Walsh matrices are special cases of the Hadamard-matrices of size N x N if N is a power of two. (There are also Hadamard matrices of other sizes.) MATLAB and Octave have a variety of built in functions that generate test matrices to test properties of numerical algorithms, among them is hadamard(). Fortunately for powers of two MATLAB's hadamard() usex exactly the construction of the Welsh-matrices.

So this function first checks whether the inputs length is a power of two, and if it is, it checks whether it is a row of the corresponding size Welsh-matrix.

Try it online!


Python, 64 bytes

f=lambda l:[]<l[1::2]==[x*l[1]for x in l[::2]]*f(l[::2])or[1]==l

Splits the list into even-indexed elements and odd-indexed elements via slices. Checks if the result vectors are either equals or negatives by multiplying one by the sign forced by its first element. Then, does the same recursive check on the even-indexed elements.

For the base case, if the check fails, rejects unless the list is [1]. The empty list is also specifically rejected to avoid an infinite loop.

A different strategy like my Haskell answer gives 66 bytes:

f=lambda l,i=1,s=[1]:l[i:]and f(l,i*2,s+[x*l[i]for x in s])or s==l

Haskell, 106 91 87 86 bytes

g n|n<1=[[1]]|m<-g(n-1)=foldl(\a b->[b++map(0-)b,b++b]++a)[]m++m
f l=elem l$g$length l

The function g generates the n iteration of lists (relatively inefficiently, since length $ g n == 3^n, however if we'd delete the duplicates, we'd get 2^n), f checks if our list is in any one of them. Thanks to @Zgrab for a few hints!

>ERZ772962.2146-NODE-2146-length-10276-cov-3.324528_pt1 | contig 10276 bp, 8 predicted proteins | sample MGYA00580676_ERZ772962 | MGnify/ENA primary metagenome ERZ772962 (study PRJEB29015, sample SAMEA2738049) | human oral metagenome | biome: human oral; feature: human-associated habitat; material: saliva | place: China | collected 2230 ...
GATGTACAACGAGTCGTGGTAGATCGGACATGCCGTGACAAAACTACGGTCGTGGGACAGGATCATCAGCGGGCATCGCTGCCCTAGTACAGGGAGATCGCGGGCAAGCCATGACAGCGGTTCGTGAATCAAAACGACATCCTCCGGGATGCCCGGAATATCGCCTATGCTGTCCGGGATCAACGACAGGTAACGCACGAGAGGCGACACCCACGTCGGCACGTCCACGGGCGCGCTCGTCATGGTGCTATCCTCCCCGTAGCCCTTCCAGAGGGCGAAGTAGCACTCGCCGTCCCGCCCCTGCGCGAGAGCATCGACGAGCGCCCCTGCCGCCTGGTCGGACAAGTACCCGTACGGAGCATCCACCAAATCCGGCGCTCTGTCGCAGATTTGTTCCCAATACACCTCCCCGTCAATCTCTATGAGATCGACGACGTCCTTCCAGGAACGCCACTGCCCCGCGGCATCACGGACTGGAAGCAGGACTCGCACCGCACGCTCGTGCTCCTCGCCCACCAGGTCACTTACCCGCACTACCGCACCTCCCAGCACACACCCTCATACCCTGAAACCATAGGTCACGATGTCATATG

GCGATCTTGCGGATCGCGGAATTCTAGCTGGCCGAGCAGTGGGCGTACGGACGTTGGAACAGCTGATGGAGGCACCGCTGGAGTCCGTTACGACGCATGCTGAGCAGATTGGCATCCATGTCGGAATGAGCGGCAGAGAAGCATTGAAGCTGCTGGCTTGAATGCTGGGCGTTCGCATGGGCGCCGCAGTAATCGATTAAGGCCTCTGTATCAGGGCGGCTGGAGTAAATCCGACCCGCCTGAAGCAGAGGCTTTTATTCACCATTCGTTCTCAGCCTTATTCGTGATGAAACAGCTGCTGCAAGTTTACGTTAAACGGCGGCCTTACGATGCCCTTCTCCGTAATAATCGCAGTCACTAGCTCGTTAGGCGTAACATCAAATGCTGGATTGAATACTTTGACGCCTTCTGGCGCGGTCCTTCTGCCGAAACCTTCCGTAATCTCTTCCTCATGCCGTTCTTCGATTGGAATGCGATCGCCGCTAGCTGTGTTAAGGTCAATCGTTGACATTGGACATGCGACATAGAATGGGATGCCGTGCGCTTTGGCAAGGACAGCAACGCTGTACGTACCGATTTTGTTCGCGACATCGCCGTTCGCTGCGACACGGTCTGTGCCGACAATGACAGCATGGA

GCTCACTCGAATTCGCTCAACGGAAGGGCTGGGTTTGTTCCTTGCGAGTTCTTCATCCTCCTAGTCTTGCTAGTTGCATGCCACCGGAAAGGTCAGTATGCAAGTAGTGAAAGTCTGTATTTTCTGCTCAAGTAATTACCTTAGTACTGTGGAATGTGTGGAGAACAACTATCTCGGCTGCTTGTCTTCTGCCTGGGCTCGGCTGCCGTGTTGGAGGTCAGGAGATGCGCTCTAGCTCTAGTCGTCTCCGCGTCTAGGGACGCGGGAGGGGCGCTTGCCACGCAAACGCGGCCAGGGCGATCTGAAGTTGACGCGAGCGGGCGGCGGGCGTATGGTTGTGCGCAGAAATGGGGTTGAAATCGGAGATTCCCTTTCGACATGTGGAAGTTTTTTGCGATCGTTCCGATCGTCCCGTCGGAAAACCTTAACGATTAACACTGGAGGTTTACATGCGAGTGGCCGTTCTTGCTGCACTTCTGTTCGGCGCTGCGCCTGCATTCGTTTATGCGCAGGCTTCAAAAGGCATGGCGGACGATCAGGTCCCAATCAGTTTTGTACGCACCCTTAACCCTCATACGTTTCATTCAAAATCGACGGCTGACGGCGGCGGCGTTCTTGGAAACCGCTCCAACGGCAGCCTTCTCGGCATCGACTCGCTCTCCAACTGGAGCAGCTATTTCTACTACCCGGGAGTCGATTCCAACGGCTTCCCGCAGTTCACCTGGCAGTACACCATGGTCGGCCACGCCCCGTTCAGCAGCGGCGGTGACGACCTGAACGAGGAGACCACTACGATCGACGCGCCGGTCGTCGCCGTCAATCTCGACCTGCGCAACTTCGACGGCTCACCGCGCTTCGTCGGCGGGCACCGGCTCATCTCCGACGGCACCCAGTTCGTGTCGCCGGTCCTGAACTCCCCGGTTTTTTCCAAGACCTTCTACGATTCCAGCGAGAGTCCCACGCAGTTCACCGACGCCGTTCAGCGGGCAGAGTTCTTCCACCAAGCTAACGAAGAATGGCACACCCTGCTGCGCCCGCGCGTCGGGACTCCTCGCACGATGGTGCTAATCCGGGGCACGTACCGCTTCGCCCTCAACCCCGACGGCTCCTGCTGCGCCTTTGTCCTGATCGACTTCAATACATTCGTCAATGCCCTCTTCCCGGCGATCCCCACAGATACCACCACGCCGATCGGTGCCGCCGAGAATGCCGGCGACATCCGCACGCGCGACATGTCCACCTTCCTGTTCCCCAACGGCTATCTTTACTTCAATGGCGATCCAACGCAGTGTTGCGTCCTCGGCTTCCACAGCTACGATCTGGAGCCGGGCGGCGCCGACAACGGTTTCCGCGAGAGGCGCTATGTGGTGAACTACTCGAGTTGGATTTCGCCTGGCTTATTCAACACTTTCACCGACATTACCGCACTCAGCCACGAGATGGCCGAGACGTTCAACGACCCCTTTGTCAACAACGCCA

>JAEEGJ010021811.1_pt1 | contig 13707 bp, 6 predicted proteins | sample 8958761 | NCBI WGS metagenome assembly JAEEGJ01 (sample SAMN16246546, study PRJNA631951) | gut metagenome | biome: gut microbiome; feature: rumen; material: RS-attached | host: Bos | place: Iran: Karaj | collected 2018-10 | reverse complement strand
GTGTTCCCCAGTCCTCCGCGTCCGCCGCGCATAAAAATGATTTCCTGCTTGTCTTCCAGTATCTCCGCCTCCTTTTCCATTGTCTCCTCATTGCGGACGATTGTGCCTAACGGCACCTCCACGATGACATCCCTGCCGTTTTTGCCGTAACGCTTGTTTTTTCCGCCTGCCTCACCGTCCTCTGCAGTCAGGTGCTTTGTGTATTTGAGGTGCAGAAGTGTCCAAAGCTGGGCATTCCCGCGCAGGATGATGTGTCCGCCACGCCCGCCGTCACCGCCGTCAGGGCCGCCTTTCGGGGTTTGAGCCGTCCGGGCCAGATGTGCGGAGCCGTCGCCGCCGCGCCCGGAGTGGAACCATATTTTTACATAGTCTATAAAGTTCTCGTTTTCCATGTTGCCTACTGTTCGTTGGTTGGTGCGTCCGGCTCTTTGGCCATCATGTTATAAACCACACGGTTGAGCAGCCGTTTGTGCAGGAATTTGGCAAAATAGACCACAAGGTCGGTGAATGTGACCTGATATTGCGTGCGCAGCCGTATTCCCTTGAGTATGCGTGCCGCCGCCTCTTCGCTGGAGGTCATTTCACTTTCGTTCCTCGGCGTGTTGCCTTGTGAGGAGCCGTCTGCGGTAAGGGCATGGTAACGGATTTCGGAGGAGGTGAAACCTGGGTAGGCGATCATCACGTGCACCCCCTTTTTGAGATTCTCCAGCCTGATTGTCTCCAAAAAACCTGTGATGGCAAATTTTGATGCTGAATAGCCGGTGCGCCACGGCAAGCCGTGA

Try it online!

  • \$\begingroup\$ Running the last 2 test cases didn't yield an output for me. \$\endgroup\$ – Oliver Jan 10 '17 at 21:23
  • \$\begingroup\$ @obarakon Yep, that is because g is very inefficient and produces a ton of duplicates. (Check the debug section, it is probably due to the time or memory limitations.) \$\endgroup\$ – flawr Jan 10 '17 at 21:24

JavaScript (ES6), 130 93 87 85 83 bytes



f=a=>(b=a.slice(0,l=a.length/2),c=a.slice(l)+"",a==1||l&&b==c|b.map(i=>-i)==c&f(b)),[[],[1],[-1],[1,1],[1,-1],[1,1,1,1],[1,1,1,1,1],[1,-1,-1,1,-1,1,1,-1],[1,1,1,1,-1,-1,-1,-1,1,1,1,1],[1,1,1,1,-1,-1,-1,-1,1,1,1,1,1,1,1,1],[1,1,1,1,-1,-1,-1,-1,1,1,1,1,-1,-1,-1,-1]].map(a=>console.log(`[${a}] -> ${!!f(a)}`))


JavaScript (ES6), 85 61 bytes


Previous version which checked elements to ensure that they were 1 or -1:



  • The length cannot be zero
  • The length must be a power of 2
  • The first element must be 1
  • Elements in positions that are a power of 2 must be either 1 or -1
  • Elements in other positions are the product of all the elements in the positions corresponding to the bitmask, e.g. a[22] == a[2] * a[4] * a[16]. Since a[20] == a[4] * a[16] has already been checked, only a[22] == a[2] * a[20] needs to be checked.
  • The above check gives degenerate results for i not having at least two bits set. In the case of zero bits set, it checks that a[0] == a[0] * a[0], which is false for a[0] == -1, while in the case of one bit set, it checks that a[i] == a[0] * a[i].
  • \$\begingroup\$ You can change (l=a.length)&&!(l&l-1) to (l=a.length)&-l==l to save 4 bytes \$\endgroup\$ – Patrick Roberts Jan 10 '17 at 22:38